Flora eulogised Mona Myres Lamptey and other female golfers for paving the way and giving others the chance to play and learn from them.

“Mona is a legendary golfer and we all take inspiration from her though I beat her the first time I played with her, at the Ghana Open in Tema, about five years ago. She was, however, very nice and we had a lot fun together,” she added.

The Achimota Golf Club amateur golfer indicated that she was looking forward to becoming a professional in the future and also get single handicap by the end of the year or early next year.

She had played several tournaments outside the country including Nigeria, South Africa, Canada and USA and hoped to have more global events, adding “it is always very encouraging to play outside home.”

Mrs Hurtubise advised the public to desist from discouraging people, especially female from playing golf with wrong perceptions which do not help with the development of the sport.

“One of the main challenges with introducing people, especially females, to golf is the discouragement they get. There are a lot of people who do not know anything about golf throwing dust in the faces of potential female players. They claim, golf is a lazy sport and for the rich, but that’s not the way.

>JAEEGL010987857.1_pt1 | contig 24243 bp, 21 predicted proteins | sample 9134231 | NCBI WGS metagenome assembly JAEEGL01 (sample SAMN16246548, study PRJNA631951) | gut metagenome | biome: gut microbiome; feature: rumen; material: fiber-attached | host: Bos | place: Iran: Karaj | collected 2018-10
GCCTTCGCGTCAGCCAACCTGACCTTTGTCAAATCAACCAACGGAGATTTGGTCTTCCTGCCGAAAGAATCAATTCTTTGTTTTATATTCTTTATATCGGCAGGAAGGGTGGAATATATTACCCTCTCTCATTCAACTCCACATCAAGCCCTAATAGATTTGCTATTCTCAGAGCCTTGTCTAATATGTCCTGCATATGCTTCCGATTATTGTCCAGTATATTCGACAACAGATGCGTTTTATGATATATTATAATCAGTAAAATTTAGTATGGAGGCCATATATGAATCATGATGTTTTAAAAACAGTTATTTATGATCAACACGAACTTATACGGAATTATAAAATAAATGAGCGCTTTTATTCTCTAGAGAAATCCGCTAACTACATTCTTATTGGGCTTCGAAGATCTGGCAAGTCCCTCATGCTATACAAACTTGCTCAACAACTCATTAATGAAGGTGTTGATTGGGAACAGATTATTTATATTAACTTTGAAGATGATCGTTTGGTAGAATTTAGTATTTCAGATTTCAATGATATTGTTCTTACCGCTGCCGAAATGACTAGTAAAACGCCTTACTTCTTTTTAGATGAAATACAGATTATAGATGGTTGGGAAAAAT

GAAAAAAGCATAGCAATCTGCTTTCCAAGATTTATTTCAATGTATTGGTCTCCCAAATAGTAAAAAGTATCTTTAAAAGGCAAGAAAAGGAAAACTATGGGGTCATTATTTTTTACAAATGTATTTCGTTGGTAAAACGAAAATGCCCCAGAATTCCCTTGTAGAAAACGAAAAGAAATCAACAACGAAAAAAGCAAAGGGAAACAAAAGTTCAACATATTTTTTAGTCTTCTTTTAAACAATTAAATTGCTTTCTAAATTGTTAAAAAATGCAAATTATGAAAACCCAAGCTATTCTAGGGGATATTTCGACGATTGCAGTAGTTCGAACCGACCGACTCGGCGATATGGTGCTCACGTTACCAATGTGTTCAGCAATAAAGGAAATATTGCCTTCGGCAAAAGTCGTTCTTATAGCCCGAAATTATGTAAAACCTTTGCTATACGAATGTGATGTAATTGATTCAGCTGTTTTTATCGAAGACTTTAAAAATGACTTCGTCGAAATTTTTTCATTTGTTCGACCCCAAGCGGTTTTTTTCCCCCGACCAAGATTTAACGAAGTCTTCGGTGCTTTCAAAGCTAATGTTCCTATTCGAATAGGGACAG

“When you come in, you will realise it’s not the way it is. There’s always a starting point and one can make his way to the top by upgrading on equipment and all. So we need to encourage people to play, especially females. Interested persons should come into the game and experience it and make decisions for themselves,” she stressed.

According to Mrs Hurtubise, children should also be involved and praised the Captain One Society for intruding the game to children which would lead to Ghana producing a Tiger Woods in the near future.

She urged sponsors to come on board to support the game with more competitions to make it attractive to the public.

BY MICHAEL D. ABAYATEYE